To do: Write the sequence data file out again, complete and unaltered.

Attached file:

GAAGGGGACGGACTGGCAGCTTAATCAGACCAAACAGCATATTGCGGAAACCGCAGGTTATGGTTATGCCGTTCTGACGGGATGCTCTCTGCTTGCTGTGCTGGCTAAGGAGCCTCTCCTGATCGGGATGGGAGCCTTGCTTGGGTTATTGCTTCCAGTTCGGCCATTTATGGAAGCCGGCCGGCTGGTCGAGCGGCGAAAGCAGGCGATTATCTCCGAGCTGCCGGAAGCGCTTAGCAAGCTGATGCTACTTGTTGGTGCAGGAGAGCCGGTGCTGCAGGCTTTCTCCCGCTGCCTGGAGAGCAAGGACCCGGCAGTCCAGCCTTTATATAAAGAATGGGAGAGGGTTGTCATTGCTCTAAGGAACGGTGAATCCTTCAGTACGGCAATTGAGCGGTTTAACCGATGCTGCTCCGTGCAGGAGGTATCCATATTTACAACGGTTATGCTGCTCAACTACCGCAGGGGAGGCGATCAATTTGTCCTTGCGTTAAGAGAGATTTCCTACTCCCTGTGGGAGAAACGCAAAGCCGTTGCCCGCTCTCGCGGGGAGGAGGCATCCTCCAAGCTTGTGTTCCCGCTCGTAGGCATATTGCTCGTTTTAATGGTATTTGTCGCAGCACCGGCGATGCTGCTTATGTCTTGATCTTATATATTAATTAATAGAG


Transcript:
GAAGGGGACGGACTGGCAGCTTAATCAGACCAAACAGCATATTGCGGAAACCGCAGGTTATGGTTATGCCGTTCTGACGGGATGCTCTCTGCTTGCTGTGCTGGCTAAGGAGCCTCTCCTGATCGGGATGGGAGCCTTGCTTGGGTTATTGCTTCCAGTTCGGCCATTTATGGAAGCCGGCCGGCTGGTCGAGCGGCGAAAGCAGGCGATTATCTCCGAGCTGCCGGAAGCGCTTAGCAAGCTGATGCTACTTGTTGGTGCAGGAGAGCCGGTGCTGCAGGCTTTCTCCCGCTGCCTGGAGAGCAAGGACCCGGCAGTCCAGCCTTTATATAAAGAATGGGAGAGGGTTGTCATTGCTCTAAGGAACGGTGAATCCTTCAGTACGGCAATTGAGCGGTTTAACCGATGCTGCTCCGTGCAGGAGGTATCCATATTTACAACGGTTATGCTGCTCAACTACCGCAGGGGAGGCGATCAATTTGTCCTTGCGTTAAGAGAGATTTCCTACTCCCTGTGGGAGAAACGCAAAGCCGTTGCCCGCTCTCGCGGGGAGGAGGCATCCTCCAAGCTTGTGTTCCCGCTCGTAGGCATATTGCTCGTTTTAATGGTATTTGTCGCAGCACCGGCGATGCTGCTTATGTCTTGATCTTATATATTAATTAATAGAG